DELAVAN, Wis. - It’s quiet on Jeff Fuller’s property. Tucked away in Walworth County, his yard is nurtured by nature. A pontoon silently floats on the surface of the pond situated centrally between a rickety tree house and the pens where he breeds sporting dogs.
In the quiet, Fuller quickly learned even litters of adorable Labs can’t fill the void left by a son.
“He was the kind of kid that even at 2 years old, he would walk into the room,” Fuller said, “and he had a magnetism about him that everyone wanted to talk to him.”
Cole Fuller was a natural athlete and a regular on his dad’s hunting show. Jeff Fuller says his son was smart, popular, and absolutely loved sports.
“Everything was lined up for him to be so successful and have a great life prior to once he started to struggle,” Fuller said.
Those struggles started a few years ago for Cole. They came in fits of anger, followed by countless therapy sessions, thousands of dollars in out-of-pocket costs, inconsistent medications, and court-ordered hospital stays. Cole was eventually diagnosed with bipolar disorder. His father was worried he’d hurt himself or someone else.
“To watch your child struggle in the way that Cole did, I guess helpless would be the best way to explain it. You think that as a parent you can fix anything, and then you're hit with this,” Fuller said.
One day back in April, Cole was having a particularly rough day at his mom’s house in Rock County. Fuller suggested his stepdad call the sheriff’s office for support.
“And as he was doing that, Cole took his life.”
Cole Fuller was 17 years old. His older and younger brothers stay busy to cope.
STATS ON SUICIDE SHOW A GROWING PROBLEM FOR KIDS, TEENS
Stories like Cole’s are becoming more and more common. Suicide is the second leading cause of death among teenagers and young adults. The number of kids going to the emergency room for suicidal ideations or attempts has increased dramatically in recent years. Young people between 15 and 24 years old have the highest rate of hospitalizations for self-inflicted injuries. High schoolers in the U.S. attempt suicide more than 3,000 times a day.
Fuller thought some of Cole’s challenges were a product of a developing brain and believed in time, everything would be OK.
“You are constantly dealing with the questions of why, and could you have done something different,” Fuller said.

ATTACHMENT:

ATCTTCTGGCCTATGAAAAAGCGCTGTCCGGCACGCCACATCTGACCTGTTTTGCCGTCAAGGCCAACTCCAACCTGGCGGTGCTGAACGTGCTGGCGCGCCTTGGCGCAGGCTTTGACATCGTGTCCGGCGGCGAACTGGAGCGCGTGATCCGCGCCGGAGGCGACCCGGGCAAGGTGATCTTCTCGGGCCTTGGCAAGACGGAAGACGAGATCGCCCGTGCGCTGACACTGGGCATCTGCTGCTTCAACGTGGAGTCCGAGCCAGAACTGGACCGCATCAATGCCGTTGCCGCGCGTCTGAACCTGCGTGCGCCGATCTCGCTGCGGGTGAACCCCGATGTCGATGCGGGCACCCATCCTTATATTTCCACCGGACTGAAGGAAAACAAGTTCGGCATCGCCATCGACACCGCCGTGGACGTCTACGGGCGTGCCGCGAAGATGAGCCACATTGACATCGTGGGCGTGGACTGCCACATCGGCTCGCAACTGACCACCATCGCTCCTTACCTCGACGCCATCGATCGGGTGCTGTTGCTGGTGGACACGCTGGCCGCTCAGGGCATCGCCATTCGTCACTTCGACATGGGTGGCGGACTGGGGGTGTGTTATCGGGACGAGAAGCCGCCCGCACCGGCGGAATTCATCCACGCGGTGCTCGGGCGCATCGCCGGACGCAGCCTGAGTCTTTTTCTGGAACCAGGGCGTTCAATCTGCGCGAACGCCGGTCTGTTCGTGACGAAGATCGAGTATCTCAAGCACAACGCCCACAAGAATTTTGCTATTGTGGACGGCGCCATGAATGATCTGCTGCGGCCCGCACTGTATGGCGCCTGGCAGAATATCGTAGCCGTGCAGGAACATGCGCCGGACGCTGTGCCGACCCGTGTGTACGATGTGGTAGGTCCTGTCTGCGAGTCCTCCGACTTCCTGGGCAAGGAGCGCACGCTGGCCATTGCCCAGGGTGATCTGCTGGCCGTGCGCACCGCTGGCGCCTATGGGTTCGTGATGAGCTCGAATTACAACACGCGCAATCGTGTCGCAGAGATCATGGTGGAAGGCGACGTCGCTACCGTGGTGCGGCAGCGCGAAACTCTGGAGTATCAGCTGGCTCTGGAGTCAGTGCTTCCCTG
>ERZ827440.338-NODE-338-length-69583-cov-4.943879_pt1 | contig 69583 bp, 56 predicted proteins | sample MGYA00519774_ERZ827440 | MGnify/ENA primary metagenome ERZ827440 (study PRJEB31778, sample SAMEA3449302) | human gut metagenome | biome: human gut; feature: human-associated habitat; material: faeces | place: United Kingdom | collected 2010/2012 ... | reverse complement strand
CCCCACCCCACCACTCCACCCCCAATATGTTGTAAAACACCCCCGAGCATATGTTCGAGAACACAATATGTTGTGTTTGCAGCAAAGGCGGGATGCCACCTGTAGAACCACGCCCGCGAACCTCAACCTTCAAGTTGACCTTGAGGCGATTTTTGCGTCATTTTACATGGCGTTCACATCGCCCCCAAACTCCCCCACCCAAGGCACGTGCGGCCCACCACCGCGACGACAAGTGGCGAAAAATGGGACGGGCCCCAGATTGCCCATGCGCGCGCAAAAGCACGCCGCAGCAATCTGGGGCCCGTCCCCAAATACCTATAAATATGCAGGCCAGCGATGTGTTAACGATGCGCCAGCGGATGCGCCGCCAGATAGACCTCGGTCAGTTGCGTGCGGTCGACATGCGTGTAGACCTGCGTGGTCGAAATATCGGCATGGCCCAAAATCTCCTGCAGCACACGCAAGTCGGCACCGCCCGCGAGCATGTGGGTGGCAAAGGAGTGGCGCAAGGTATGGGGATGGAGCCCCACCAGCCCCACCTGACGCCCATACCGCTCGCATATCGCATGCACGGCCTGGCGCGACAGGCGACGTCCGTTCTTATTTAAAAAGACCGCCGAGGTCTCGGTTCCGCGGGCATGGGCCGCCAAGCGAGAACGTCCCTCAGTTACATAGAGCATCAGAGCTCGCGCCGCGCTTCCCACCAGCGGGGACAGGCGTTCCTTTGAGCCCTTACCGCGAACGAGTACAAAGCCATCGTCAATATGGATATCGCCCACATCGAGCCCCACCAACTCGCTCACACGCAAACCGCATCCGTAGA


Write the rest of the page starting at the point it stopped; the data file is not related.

GRIEF TURNED INTO ACTION
Within days of Cole’s death, Jeff Fuller decided he needed to use his online presence to prevent this from happening again. He pieced together clips of his son to produce a memorial video. It has since been viewed more than 13,000 times.
“This is hard on our family, but that's why I'm forging ahead with this because someone needs to speak,” Fuller said. “Someone needs to be the person that says enough is enough.”
In addition, the family has raised nearly $25,000 through Mental Health America of Wisconsin. All of that money will go toward starting Hope Squads in high schools in the area. Fuller says the concept began in Utah when a principal saw multiple suicides in his school. The goal is to train the students who are most trusted by their peers to make sure they can identify someone who’s struggling and make sure they get the help they need.
“Cole's friends are there, and he would want us to help them,” Fuller said.
SUICIDE PREVENTION AT THE STATE LEVEL
Fuller is also scheduling meetings with state lawmakers to make his case for more state funding to prevent suicide. He was floored to find out how long it took for his son to get the care he needed and how little insurance was required to cover.
“There are so few resources and trying to get consistent resources and consistent help is nearly impossible in our state,” Fuller said.
There are extra efforts being made to provide more state-funded mental health services in Wisconsin. Assembly Speaker Robin Vos established a Task Force on Suicide Prevention, which is in the process of traveling the state to talk to stakeholders and develop better resources for people in crisis.
Additionally, Gov. Tony Evers’ budget proposal included $1.4 billion for schools, some of which would fund more mental health services. Republicans at the Capitol have released their own version of the budget, which does include more aid for mental health services, more grant money for those programs, and funding for a suicide prevention text line called HOPELINE.
Fuller wanted to make sure any donations made in Cole’s name go toward the Hope Squad program, which he believes will make more of a difference than other efforts have thus far.
“I feel Cole's here with us every day, and he's helping motivate us to forge ahead. In Cole's name, if we could help save one kid, that'd be great. I think we have the opportunity to do so much more,” Fuller said.
If you want to donate to this cause, go to Mental Health American of Wisconsin’s website and specify you’re donating in Cole Fuller’s memory.
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